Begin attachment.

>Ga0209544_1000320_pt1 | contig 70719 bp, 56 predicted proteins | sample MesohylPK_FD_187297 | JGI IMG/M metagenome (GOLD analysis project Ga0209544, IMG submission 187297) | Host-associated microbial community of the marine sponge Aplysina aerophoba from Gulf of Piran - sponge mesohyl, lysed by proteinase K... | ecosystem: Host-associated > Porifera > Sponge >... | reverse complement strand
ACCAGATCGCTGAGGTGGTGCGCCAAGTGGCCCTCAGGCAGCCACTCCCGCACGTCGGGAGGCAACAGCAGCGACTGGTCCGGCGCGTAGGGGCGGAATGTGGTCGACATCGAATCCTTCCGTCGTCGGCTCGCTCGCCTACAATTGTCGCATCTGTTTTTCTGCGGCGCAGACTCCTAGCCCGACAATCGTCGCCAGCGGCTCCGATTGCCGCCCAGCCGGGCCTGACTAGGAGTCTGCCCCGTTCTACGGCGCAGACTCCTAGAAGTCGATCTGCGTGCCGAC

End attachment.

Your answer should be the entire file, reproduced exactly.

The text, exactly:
>Ga0209544_1000320_pt1 | contig 70719 bp, 56 predicted proteins | sample MesohylPK_FD_187297 | JGI IMG/M metagenome (GOLD analysis project Ga0209544, IMG submission 187297) | Host-associated microbial community of the marine sponge Aplysina aerophoba from Gulf of Piran - sponge mesohyl, lysed by proteinase K... | ecosystem: Host-associated > Porifera > Sponge >... | reverse complement strand
ACCAGATCGCTGAGGTGGTGCGCCAAGTGGCCCTCAGGCAGCCACTCCCGCACGTCGGGAGGCAACAGCAGCGACTGGTCCGGCGCGTAGGGGCGGAATGTGGTCGACATCGAATCCTTCCGTCGTCGGCTCGCTCGCCTACAATTGTCGCATCTGTTTTTCTGCGGCGCAGACTCCTAGCCCGACAATCGTCGCCAGCGGCTCCGATTGCCGCCCAGCCGGGCCTGACTAGGAGTCTGCCCCGTTCTACGGCGCAGACTCCTAGAAGTCGATCTGCGTGCCGAC